• We reviewed the current and potential impact of the lack of governmental oversight over the adoption of IoT technology.

Further, at EOTSS, we performed the following work:

  • We reviewed the applicable network security controls in the Massachusetts Access to Government Network that were intended to safeguard against potential security vulnerabilities of IoT devices and related information system resources.
  • We reviewed the procurement and project management methodology for the CBEI Program and determined whether cybersecurity risks were properly mitigated.
  • We reviewed asset management processes and verified the effectiveness of physical security for IoT devices and related IT resources.
  • We reviewed the IoT vendor selection and vendor relationship management processes, as well as the availability of state data upon vendor termination.
  • We reviewed the problem management and patch management6 processes for IoT devices and related IT resources.

The results of our survey of state agencies were not used to support our findings, conclusions, or recommendations; they were used for background and contextual information only. Therefore, a data-reliability assessment of the survey data was determined to be unnecessary.

We also assessed the reliability of DCAMM’s IoT inventory list. Specifically, we reviewed existing information and interviewed knowledgeable staff members about the data. In addition, we performed validity and integrity tests on all data, including testing to determine whether (1) data were missing from relevant fields, (2) data were consistent with overall aggregate formatting, and (3) data were within the correct data range. We determined that the data provided to us by DCAMM were reliable.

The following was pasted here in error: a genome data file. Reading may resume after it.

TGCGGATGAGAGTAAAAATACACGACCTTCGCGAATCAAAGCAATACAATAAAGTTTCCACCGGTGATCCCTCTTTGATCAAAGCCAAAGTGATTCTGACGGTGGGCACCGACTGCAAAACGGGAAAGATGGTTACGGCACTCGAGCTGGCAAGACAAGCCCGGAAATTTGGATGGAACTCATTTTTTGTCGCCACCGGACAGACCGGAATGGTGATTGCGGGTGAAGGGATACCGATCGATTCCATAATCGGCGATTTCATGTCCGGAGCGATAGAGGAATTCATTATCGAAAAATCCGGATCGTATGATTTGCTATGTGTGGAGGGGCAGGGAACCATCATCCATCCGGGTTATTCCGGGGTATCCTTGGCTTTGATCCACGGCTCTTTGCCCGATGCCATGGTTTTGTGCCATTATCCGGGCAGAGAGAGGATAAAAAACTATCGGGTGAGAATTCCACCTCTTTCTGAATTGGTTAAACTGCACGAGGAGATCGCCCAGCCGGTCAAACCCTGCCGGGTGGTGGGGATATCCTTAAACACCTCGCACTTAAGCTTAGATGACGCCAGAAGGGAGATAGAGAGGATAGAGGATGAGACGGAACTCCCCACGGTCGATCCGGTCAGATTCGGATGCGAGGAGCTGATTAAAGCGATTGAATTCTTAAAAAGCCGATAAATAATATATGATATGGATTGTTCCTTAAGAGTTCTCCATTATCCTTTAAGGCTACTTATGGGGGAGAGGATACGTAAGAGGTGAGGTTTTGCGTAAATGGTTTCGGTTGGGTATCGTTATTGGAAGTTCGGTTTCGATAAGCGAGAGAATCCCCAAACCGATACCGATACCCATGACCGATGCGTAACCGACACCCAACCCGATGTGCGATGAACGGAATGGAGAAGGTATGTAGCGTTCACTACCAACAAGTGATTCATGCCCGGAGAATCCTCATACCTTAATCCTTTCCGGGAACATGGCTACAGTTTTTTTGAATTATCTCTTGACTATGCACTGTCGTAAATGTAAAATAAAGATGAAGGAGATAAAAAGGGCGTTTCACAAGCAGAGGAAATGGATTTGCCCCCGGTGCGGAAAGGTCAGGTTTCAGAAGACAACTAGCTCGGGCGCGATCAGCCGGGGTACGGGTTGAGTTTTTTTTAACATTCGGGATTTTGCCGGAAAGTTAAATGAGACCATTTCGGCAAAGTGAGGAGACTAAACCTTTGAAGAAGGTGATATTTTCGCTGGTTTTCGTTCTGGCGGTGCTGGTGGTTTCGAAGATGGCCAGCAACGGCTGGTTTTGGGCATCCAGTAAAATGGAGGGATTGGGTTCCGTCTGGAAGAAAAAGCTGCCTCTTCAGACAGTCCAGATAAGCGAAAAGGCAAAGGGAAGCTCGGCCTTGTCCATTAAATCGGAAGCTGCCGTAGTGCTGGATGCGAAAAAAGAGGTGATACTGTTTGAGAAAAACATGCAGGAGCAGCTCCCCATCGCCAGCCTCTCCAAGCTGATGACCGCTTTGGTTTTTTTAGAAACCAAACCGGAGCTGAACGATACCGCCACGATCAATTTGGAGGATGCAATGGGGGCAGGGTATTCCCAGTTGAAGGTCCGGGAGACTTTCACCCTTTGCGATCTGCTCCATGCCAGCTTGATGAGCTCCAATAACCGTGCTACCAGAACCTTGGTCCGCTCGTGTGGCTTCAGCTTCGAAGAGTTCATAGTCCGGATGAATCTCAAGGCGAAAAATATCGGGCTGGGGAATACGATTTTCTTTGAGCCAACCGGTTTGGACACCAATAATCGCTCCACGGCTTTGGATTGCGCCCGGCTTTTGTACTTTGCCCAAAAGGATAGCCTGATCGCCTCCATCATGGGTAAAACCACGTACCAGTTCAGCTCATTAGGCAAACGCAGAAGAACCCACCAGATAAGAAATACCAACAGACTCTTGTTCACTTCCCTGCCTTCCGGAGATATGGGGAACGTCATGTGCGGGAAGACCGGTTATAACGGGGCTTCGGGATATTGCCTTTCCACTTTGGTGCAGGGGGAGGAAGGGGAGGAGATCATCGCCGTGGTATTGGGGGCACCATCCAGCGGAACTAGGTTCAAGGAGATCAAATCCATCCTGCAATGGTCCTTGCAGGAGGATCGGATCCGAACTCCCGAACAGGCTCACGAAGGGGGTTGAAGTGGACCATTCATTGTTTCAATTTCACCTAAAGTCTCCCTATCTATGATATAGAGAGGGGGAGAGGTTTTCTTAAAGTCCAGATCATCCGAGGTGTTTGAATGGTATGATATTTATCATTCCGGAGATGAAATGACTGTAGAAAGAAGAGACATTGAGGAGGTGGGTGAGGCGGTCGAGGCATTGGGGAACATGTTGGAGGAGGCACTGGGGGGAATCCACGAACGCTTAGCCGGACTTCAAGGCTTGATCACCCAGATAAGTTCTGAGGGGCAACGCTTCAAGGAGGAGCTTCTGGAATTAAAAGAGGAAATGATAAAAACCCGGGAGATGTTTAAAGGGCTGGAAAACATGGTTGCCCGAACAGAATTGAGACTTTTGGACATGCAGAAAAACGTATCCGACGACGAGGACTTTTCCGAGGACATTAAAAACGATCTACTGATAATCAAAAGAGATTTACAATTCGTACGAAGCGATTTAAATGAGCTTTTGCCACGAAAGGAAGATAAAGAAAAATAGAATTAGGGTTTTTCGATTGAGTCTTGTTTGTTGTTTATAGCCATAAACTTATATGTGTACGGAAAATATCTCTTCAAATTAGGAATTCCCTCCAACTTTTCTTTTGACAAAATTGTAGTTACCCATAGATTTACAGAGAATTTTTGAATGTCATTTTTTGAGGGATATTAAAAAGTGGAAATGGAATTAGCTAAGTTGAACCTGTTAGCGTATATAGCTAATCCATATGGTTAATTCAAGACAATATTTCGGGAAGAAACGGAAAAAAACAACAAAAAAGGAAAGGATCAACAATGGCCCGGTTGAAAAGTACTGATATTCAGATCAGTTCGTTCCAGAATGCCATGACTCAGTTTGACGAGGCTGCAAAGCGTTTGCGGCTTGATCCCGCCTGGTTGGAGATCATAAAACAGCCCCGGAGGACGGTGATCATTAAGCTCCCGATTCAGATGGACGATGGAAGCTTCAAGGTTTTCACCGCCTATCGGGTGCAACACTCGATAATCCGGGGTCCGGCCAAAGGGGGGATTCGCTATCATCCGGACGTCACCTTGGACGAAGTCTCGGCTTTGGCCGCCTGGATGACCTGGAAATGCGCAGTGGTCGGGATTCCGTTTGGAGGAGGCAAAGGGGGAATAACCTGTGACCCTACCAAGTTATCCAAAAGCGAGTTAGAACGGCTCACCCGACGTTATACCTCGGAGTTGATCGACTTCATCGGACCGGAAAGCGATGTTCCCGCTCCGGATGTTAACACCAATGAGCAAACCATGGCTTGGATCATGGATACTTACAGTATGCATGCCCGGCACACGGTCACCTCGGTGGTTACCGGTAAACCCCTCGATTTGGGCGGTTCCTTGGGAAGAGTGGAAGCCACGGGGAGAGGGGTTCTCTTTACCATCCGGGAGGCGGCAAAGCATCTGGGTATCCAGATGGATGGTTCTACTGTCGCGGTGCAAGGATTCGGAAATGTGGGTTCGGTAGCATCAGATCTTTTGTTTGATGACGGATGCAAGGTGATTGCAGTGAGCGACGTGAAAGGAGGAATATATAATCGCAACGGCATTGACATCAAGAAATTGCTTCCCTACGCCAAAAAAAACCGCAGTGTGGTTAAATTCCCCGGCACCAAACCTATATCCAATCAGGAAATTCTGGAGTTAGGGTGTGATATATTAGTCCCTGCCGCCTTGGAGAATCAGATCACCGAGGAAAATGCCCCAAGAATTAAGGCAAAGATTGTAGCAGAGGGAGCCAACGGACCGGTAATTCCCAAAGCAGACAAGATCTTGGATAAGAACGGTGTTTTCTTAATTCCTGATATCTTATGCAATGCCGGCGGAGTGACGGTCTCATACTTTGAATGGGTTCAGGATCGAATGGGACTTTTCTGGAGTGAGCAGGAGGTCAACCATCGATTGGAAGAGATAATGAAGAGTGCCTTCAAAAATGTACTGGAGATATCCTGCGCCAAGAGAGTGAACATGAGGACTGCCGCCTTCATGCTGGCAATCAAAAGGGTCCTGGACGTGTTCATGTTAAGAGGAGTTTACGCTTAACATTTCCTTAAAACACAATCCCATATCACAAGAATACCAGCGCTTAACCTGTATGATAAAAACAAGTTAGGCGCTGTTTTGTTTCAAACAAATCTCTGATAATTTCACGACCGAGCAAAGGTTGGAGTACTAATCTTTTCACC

6.    According to the Information Systems Audit and Control Association’s website, patch management is “an area of systems management that involves acquiring, testing and installing multiple patches (code changes) to an administered computer system in order to maintain up-to-date software and often to address security risk.”

Date published: September 5, 2018